‘Pornography is having an increasing impact on the lives of young people. Not just young men but women as well.’ – Headteacher, The Holt School.
What is Object?
Object is a theatre presentation and workshop that explores some of the issues around pornography. It was inspired directly by discussions, feedback and concerns young people had raised during Soulscape REAL lessons. Young people say that pornography is an aspect of modern life that affects their lives and challenges the quality of their relationships. It’s not an easy topic to step into, but we felt convicted to respond.
How does Object work?
The Object performance and workshop lasts around one hour, has minimal set-up requirements and can be presented easily in a school hall. Four professional actors lead the audience through a thought-provoking exploration of issues that surround pornography. The piece incorporates real-life stories and interviews, and gives an honest presentation of facts.
Object is designed to empower young people to make informed decisions for themselves. In the workshop immediately following the performance, we split the students into small groups to share their thoughts and feedback on the performance, and to have an open discussion about the issues raised around porn and relationships.
Object took six months to research and devise and has already been experienced by over 1,000 young people in Wokingham, receiving very positive feedback.
What is different about Object?
Object deals with pornography openly and honestly when very few people will talk about the subject with young people at all. Object is designed to develop over time in response to young people’s concerns. We actively invite young people to contribute stories, scenes, art-work and poems for inclusion. We believe it is vital to listen to their views and to incorporate current thinking so that the presentation remains relevant and meaningful.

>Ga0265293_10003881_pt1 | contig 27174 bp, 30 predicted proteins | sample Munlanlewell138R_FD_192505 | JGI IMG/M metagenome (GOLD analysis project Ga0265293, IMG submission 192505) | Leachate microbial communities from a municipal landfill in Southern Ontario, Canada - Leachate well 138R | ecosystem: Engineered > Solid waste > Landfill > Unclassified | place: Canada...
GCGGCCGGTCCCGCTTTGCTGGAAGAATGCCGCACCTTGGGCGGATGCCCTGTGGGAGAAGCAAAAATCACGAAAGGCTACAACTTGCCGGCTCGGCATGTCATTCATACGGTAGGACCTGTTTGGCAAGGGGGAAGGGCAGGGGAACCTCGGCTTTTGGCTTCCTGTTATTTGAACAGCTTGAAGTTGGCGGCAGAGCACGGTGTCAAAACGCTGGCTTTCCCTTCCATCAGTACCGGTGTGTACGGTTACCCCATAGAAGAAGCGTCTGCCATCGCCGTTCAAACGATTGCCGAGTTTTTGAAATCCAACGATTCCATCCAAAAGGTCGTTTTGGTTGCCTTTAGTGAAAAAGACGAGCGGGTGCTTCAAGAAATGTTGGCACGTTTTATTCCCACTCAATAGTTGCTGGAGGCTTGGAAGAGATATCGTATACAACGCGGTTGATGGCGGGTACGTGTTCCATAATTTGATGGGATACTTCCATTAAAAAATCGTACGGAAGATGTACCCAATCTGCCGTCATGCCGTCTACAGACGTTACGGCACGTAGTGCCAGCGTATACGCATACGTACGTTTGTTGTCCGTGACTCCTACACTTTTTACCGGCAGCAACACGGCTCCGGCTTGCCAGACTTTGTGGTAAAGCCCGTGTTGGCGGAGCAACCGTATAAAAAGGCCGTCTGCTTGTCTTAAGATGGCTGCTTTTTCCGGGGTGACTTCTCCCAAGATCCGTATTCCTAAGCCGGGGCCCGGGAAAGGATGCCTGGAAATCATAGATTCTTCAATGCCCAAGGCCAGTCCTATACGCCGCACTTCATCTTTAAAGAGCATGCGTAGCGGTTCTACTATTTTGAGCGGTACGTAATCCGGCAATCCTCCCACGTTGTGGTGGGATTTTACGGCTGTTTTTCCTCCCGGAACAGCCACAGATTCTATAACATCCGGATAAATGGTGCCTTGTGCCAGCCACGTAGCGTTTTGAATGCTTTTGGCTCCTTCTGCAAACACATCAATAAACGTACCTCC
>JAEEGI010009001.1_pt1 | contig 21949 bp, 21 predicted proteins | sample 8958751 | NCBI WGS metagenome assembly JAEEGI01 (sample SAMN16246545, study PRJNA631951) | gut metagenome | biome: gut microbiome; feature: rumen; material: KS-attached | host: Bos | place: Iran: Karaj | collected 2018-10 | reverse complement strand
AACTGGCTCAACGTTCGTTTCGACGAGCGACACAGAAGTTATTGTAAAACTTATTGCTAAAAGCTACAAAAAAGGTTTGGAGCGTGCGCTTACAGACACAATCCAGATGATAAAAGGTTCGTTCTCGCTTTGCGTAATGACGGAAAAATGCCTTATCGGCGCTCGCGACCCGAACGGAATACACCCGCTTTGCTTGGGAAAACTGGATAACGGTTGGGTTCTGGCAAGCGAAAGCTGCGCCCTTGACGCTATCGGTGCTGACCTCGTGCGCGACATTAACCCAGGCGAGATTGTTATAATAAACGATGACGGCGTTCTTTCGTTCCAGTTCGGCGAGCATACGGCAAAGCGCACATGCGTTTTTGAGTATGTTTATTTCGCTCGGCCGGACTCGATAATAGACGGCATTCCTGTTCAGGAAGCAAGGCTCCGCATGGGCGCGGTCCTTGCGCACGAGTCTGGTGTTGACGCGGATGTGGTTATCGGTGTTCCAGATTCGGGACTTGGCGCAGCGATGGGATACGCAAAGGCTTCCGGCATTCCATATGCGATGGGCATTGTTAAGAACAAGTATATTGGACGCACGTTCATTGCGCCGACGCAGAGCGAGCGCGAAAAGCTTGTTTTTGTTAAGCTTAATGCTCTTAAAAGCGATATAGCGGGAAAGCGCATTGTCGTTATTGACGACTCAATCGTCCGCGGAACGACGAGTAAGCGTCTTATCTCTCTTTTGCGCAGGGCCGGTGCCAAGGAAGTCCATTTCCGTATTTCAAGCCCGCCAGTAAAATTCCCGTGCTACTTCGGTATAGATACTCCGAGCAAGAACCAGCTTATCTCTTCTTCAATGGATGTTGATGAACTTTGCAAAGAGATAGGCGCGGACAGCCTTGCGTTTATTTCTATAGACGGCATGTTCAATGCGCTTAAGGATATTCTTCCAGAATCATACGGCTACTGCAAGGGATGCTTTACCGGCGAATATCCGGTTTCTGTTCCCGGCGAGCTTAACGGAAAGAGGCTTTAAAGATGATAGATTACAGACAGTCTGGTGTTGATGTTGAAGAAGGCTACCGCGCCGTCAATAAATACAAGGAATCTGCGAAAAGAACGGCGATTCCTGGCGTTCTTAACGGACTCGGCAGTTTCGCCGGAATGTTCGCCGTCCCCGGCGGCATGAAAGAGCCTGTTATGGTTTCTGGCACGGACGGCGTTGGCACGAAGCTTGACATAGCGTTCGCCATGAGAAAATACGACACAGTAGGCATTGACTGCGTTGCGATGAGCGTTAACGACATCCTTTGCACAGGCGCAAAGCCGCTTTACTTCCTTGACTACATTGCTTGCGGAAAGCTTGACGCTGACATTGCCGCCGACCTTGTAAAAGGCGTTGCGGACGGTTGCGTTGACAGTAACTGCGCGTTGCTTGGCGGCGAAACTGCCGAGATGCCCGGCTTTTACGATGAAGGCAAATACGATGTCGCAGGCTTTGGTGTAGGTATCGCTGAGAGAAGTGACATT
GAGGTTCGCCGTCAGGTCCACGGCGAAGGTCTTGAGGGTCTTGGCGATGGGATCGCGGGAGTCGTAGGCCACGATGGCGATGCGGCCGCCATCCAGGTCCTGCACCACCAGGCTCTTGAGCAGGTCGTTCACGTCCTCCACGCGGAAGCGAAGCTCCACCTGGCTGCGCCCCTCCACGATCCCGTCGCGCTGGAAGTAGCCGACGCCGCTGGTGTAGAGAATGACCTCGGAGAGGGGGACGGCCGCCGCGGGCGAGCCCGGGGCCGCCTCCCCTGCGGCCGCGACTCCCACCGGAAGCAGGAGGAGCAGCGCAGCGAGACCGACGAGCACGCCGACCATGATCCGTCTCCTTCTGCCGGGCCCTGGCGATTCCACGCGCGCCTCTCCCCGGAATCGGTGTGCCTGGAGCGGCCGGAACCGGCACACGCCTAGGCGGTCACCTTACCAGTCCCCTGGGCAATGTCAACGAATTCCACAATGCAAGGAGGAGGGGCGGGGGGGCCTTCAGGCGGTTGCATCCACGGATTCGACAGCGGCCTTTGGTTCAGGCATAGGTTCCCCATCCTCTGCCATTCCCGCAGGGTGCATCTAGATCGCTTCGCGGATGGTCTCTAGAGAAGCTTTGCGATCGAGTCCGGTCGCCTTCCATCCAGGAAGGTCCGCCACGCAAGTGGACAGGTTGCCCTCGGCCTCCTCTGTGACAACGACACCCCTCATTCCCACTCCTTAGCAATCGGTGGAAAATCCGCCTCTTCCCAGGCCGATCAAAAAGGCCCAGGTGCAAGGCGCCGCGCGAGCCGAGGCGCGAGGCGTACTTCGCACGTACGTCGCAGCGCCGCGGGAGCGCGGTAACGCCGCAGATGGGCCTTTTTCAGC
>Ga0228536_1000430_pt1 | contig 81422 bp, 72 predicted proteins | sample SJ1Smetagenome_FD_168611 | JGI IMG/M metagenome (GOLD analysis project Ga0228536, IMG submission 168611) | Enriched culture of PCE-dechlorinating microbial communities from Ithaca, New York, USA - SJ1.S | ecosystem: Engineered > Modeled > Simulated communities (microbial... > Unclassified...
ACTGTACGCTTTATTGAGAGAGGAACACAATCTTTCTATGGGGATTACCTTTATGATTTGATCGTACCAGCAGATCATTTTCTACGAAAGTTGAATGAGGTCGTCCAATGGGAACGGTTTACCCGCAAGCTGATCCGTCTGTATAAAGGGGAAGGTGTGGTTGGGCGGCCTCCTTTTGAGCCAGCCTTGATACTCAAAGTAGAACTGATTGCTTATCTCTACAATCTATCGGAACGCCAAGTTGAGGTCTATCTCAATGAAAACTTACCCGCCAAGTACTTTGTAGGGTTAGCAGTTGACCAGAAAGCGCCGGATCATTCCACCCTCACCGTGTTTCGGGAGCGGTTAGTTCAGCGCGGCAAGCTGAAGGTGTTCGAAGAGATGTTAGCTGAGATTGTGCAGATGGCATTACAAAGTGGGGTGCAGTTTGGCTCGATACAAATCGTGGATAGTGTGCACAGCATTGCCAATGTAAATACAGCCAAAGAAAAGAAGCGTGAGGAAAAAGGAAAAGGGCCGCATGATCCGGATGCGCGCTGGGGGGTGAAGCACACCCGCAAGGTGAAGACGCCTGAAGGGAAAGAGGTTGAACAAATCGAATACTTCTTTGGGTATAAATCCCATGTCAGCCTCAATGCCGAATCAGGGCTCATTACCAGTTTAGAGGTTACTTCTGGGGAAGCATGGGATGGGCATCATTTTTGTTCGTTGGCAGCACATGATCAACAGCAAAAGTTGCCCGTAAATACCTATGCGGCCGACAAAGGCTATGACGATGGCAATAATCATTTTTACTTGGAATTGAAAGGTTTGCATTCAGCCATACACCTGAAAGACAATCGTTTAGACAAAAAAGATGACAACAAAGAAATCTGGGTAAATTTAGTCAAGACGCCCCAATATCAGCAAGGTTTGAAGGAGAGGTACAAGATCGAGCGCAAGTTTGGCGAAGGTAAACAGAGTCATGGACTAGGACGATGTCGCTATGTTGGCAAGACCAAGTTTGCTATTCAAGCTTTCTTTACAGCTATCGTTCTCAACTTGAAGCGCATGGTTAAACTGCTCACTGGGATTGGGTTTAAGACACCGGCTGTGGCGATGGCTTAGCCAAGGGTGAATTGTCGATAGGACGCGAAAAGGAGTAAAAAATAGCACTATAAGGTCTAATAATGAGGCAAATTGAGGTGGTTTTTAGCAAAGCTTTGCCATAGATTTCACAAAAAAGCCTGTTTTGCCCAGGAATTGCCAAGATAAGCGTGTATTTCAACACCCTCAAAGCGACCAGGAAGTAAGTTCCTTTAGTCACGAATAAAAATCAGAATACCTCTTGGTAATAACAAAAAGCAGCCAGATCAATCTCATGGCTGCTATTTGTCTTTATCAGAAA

Why is Object important?
Pornography is widely accessible. A large number of young people are turning to it to learn about relationships and sex, yet pornography does not promote relationship, can lead to unrealistic expectations that cannot be met and introduces confusion into the area of sexual consent.
Recent research shows that…
Children are exposed to porn before they have real relationships:
A major 2016 study by Middlesex University suggests that by the age of 14, around half of young people have seen pornography online. But exposure to this content is often even younger. A survey published by Psychologies magazine found that a third of UK teenagers had first seen sexual images online when they were 10 or younger.
Porn can create unrealistic expectations and harmful practices:
A large NUS survey in 2015 found 60% of young people watched porn to get information about sex. Half of these students said that issues they needed to know about were not covered in school sex education.
The Middlesex University study found that most teenage boys think porn is a realistic depiction of sex. More than a third of the 13- to 14-year-old boys said they wanted to copy the behaviour they had seen, even though 87% said that porn failed to teach them about sexual consent. The researchers said:
“We found that children and young people need safe spaces where they can freely discuss the full range of issues related to sex, relationships and the accessibility of online porn in the digital age.” *
Object encourages this much-needed open discussion. It sheds light on some of the issues, invites young people to consider the facts and encourages them to reflect on the way they view relationships.
‘Our students were fully absorbed and engaged during the Object presentation.’ – Head of RE, Forest School
* Martellozzo et al. (2016), Middlesex University.